WASHINGTON — As disgraced lawyer Michael Cohen testified before the House Oversight Committee about how his former client, President Donald J. Trump, was a racist, conman and a cheat, U.S. Rep. Ed Case was crafting his own questions for the commander-in-chief.

“I was doing my job,” Case said. “I was not glued to a TV.”

Cohen appeared before the House Oversight Committee on Feb. 27 in what was considered a blockbuster hearing by Capitol Hill standards. The president’s personal lawyer was there to dish on everything from paying off a porn star to his past preparations to lie to Congress.

Case, meanwhile, had his own oversight hearing to attend to as a member of the House Appropriations Committee.

U.S. Rep. Ed Case says it’s Congress’s job to be a co-equal branch of government so that it can serve as a check and balance on the Trump administration. Nathan Eagle/Civil Beat

Trump declared a national emergency so he could shift $3.6 billion away from planned military construction projects to fund construction of a wall at the U.S.-Mexico border. That decision put more than $311 million worth of Hawaii projects at risk.

Democrats on the Appropriations Committee — including Case — wanted answers from some of Trump’s top defense officials as to what that might mean for military readiness.

The timing couldn’t have been more prescient.

The following day a 42-inch water main burst near Joint Base Pearl Harbor-Hickam. Replacing the 65-year-old Navy pipeline was on the list of projects threatened by Trump’s emergency.

By the weekend Case was on the ground in Honolulu to inspect the damage and use the crisis to reiterate his opposition to proposed diversion of military funds.

Congress 2.0

Now that Democrats have retaken control of the House, accountability reigns.

2019 is expected to be the year of the investigation, as House committee chairs launch inquiries into everything from Trump’s tax returns to his dealings with Russians to the administration’s family separation policy at the border.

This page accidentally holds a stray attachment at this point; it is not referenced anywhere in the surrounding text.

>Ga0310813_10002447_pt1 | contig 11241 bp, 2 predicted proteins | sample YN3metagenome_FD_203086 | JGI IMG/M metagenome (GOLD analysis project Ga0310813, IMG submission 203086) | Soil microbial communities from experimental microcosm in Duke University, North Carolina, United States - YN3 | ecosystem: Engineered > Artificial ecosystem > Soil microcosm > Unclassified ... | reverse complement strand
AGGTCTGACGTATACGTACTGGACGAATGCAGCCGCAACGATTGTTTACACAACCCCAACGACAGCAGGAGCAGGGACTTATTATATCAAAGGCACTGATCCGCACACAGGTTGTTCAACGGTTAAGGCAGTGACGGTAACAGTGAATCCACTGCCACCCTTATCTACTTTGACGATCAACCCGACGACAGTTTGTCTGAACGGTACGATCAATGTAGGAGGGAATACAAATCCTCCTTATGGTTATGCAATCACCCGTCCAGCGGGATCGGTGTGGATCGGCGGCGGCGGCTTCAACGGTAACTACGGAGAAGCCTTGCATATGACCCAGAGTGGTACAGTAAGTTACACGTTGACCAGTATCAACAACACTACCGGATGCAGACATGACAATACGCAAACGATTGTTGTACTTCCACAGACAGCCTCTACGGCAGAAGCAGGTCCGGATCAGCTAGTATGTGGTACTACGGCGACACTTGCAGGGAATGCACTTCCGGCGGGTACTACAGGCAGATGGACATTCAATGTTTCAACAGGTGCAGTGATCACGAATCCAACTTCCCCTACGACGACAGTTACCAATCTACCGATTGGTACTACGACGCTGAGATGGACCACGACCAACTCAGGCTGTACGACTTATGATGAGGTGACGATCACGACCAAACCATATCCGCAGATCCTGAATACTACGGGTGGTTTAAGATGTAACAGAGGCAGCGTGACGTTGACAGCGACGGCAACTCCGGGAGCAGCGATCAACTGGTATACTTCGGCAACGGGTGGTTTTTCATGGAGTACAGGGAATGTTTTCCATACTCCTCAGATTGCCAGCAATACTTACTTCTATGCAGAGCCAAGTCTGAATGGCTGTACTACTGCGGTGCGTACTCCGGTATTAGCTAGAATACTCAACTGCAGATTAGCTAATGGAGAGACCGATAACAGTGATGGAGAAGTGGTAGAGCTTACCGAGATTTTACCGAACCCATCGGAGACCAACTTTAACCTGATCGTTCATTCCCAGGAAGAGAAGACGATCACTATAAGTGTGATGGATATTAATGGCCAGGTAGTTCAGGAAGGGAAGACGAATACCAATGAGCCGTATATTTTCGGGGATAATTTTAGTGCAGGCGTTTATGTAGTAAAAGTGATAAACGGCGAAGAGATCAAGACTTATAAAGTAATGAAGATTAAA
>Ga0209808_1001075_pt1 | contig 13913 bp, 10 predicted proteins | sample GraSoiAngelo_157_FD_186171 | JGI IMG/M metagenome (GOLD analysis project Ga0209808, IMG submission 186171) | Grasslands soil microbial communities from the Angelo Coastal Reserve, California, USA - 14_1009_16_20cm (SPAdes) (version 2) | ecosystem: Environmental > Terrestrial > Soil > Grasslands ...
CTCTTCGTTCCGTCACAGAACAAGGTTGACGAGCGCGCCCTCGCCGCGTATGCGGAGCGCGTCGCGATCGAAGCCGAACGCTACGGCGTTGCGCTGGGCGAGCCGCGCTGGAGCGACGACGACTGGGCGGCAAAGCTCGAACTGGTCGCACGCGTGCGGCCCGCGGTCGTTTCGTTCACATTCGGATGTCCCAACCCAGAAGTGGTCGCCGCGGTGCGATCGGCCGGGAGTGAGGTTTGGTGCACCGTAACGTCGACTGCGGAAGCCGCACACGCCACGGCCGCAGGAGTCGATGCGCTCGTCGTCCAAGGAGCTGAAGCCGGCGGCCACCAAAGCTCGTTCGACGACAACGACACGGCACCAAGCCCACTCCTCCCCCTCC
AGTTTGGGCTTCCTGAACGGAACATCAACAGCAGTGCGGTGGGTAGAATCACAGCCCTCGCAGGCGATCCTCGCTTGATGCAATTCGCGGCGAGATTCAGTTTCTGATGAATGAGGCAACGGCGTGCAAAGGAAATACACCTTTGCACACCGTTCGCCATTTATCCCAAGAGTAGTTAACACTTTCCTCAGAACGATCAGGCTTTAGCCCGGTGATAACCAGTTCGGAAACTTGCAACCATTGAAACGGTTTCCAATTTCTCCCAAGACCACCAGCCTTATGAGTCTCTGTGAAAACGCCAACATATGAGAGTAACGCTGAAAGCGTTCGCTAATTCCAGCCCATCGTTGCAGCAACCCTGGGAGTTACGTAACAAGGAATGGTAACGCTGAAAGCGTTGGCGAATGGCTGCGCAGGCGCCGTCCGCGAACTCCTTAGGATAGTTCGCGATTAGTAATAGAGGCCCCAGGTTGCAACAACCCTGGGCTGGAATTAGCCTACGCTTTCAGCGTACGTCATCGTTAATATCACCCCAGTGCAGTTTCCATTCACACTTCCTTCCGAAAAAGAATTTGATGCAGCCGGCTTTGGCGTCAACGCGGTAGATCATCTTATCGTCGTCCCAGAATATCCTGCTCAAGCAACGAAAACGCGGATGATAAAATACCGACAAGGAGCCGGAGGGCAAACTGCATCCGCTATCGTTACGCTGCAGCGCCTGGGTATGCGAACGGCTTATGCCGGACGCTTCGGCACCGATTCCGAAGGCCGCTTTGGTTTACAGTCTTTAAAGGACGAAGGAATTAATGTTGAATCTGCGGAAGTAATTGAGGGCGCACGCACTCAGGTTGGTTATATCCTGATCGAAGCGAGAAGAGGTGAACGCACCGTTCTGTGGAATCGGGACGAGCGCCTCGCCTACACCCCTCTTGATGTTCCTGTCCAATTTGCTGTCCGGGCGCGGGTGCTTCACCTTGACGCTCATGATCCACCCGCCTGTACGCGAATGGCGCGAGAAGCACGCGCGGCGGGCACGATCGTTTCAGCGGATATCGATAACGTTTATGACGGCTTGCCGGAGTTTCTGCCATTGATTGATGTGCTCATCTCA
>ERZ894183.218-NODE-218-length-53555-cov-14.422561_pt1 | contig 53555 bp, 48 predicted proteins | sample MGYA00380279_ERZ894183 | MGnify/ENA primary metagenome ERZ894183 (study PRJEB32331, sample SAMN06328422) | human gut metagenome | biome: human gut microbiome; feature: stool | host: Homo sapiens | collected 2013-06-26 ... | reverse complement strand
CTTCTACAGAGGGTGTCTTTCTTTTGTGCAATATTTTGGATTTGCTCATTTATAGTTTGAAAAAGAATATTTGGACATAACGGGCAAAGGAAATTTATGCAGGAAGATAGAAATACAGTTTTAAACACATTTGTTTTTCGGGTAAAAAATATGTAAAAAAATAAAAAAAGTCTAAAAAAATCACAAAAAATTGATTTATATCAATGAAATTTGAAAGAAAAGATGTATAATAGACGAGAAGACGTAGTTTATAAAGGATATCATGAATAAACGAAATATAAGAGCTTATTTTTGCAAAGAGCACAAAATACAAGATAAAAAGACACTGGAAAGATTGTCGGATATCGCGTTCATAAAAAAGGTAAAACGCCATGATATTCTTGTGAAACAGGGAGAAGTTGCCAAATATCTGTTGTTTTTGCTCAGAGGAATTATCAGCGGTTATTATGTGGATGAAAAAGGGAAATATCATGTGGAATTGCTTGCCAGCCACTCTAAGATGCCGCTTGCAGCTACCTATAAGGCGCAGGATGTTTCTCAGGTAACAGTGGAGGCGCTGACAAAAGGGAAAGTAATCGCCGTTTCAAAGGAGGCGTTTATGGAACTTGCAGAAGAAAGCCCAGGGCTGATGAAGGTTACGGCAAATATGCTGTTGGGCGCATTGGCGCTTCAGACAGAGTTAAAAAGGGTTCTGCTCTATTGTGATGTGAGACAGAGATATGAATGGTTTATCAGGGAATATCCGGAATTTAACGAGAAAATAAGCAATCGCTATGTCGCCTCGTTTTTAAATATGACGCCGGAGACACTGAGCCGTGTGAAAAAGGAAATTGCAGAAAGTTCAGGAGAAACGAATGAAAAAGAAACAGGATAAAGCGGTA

Case, who sits on the money committee, sees his role as a financial watchdog.

No Pass For The Executive Branch

He said it’s Congress’s job — not the president’s — to decide where and how the government allocates money, whether it’s to defense, crime-fighting or conservation.

“My responsibility is to ask whether the executive branch is doing a good job or not, and whether it is fulfilling its responsibilities,” Case said.

“My responsibility is not to give the executive branch a pass, no matter who the president is. That was my responsibility the last time I was here. And even if there’s a Democratic president in the future that’s still my responsibility.”

Case also serves as a check to the executive branch on the House Natural Resources Committee.

In January, during the longest partial government shutdown in U.S. history, Case questioned a series of witnesses about the Interior Department’s decision to keep processing oil and gas drilling permits while other seemingly essential services — such as park safety — were unfunded.

He told Civil Beat that he found the administration’s perspective to be troubling, especially for someone coming from Hawaii, a place that values its natural resources.

“Is there something essential of oil and gas permitting? Of course not,” Case said.

“I’m clearly concerned about the misuse of our public lands. I think this administration has a very cavalier approach to our public lands and doesn’t take conservation seriously. It doesn’t have a conservation ethic. It’s too focused on extraction to the detriment of the environment.”

“I think oversight was completely lacking for the first two years of the Trump administration so we’re playing catch-up.”  — Rep. Ed Case

The chairman of the House Natural Resources Committee, U.S. Rep. Raul Grijalva of Arizona, has already taken aim at the Trump administration’s ties to the fossil fuel industry.